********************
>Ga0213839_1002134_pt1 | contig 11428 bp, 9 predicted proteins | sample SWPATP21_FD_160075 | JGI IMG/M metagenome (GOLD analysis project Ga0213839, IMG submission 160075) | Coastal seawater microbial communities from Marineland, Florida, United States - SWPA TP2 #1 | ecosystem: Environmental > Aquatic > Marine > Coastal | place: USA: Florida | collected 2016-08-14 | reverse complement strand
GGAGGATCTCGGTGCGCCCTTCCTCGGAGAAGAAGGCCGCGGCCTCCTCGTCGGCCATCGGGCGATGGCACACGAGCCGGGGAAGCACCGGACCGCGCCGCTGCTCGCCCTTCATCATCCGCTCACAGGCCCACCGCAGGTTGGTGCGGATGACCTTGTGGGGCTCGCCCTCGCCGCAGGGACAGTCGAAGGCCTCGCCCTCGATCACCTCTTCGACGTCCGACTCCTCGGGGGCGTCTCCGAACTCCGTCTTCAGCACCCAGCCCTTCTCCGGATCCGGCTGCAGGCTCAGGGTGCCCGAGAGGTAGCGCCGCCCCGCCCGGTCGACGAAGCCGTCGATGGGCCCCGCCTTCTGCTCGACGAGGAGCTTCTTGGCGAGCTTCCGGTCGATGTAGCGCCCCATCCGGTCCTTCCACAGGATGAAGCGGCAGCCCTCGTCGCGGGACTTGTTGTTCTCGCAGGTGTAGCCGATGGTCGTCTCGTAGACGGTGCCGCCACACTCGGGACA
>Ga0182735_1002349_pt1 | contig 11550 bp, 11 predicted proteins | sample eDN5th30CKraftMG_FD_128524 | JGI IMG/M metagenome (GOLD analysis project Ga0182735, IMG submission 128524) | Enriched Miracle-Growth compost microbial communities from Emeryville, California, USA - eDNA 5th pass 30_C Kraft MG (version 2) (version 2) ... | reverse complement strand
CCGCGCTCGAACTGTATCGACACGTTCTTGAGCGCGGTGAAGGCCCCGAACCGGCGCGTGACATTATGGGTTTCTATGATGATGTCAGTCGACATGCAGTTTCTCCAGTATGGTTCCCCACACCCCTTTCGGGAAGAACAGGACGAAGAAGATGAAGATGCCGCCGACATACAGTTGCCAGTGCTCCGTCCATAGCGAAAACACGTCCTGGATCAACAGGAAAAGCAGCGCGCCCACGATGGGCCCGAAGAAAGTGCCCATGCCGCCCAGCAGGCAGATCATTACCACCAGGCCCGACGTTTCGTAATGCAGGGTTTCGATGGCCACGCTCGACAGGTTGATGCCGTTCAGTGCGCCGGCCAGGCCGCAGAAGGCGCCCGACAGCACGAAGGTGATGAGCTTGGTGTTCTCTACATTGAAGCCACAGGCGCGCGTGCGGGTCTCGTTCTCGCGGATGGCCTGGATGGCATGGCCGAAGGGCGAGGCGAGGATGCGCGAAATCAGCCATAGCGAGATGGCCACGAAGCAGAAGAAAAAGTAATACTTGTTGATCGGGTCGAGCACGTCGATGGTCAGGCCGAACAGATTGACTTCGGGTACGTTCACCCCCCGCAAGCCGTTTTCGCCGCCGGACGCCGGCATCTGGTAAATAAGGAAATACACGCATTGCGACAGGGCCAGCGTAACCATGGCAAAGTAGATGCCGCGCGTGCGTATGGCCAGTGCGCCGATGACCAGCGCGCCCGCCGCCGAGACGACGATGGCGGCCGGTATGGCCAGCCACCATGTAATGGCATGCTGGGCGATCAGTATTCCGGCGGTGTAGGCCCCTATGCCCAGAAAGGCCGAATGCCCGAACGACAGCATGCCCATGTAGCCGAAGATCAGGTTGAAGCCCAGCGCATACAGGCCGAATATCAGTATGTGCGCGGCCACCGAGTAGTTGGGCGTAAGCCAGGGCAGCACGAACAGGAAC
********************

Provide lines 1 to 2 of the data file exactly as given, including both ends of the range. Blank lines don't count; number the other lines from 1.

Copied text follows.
>Ga0213839_1002134_pt1 | contig 11428 bp, 9 predicted proteins | sample SWPATP21_FD_160075 | JGI IMG/M metagenome (GOLD analysis project Ga0213839, IMG submission 160075) | Coastal seawater microbial communities from Marineland, Florida, United States - SWPA TP2 #1 | ecosystem: Environmental > Aquatic > Marine > Coastal | place: USA: Florida | collected 2016-08-14 | reverse complement strand
GGAGGATCTCGGTGCGCCCTTCCTCGGAGAAGAAGGCCGCGGCCTCCTCGTCGGCCATCGGGCGATGGCACACGAGCCGGGGAAGCACCGGACCGCGCCGCTGCTCGCCCTTCATCATCCGCTCACAGGCCCACCGCAGGTTGGTGCGGATGACCTTGTGGGGCTCGCCCTCGCCGCAGGGACAGTCGAAGGCCTCGCCCTCGATCACCTCTTCGACGTCCGACTCCTCGGGGGCGTCTCCGAACTCCGTCTTCAGCACCCAGCCCTTCTCCGGATCCGGCTGCAGGCTCAGGGTGCCCGAGAGGTAGCGCCGCCCCGCCCGGTCGACGAAGCCGTCGATGGGCCCCGCCTTCTGCTCGACGAGGAGCTTCTTGGCGAGCTTCCGGTCGATGTAGCGCCCCATCCGGTCCTTCCACAGGATGAAGCGGCAGCCCTCGTCGCGGGACTTGTTGTTCTCGCAGGTGTAGCCGATGGTCGTCTCGTAGACGGTGCCGCCACACTCGGGACA